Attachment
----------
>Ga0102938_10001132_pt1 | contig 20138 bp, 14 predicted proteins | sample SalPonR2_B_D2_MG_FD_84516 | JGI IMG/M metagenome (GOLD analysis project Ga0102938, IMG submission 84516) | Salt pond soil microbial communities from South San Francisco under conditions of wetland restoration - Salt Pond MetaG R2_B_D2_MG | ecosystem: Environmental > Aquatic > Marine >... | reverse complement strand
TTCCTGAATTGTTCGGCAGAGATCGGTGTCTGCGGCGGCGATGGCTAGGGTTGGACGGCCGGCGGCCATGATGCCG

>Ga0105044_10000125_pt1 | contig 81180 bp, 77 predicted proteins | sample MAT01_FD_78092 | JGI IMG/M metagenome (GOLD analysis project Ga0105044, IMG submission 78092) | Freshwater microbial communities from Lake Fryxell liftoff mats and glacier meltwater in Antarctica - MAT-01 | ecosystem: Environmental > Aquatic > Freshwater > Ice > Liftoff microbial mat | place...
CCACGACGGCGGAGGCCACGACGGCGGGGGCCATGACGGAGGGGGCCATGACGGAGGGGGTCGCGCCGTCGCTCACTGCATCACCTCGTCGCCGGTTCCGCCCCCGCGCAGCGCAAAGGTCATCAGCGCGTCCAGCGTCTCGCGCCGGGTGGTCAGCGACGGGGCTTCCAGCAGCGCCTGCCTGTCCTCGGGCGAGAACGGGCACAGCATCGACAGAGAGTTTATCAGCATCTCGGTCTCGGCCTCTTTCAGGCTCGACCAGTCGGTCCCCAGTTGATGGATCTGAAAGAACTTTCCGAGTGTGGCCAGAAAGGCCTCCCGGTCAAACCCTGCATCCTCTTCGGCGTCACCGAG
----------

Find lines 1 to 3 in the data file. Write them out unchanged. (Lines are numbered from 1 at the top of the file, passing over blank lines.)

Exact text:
>Ga0102938_10001132_pt1 | contig 20138 bp, 14 predicted proteins | sample SalPonR2_B_D2_MG_FD_84516 | JGI IMG/M metagenome (GOLD analysis project Ga0102938, IMG submission 84516) | Salt pond soil microbial communities from South San Francisco under conditions of wetland restoration - Salt Pond MetaG R2_B_D2_MG | ecosystem: Environmental > Aquatic > Marine >... | reverse complement strand
TTCCTGAATTGTTCGGCAGAGATCGGTGTCTGCGGCGGCGATGGCTAGGGTTGGACGGCCGGCGGCCATGATGCCG

>Ga0105044_10000125_pt1 | contig 81180 bp, 77 predicted proteins | sample MAT01_FD_78092 | JGI IMG/M metagenome (GOLD analysis project Ga0105044, IMG submission 78092) | Freshwater microbial communities from Lake Fryxell liftoff mats and glacier meltwater in Antarctica - MAT-01 | ecosystem: Environmental > Aquatic > Freshwater > Ice > Liftoff microbial mat | place...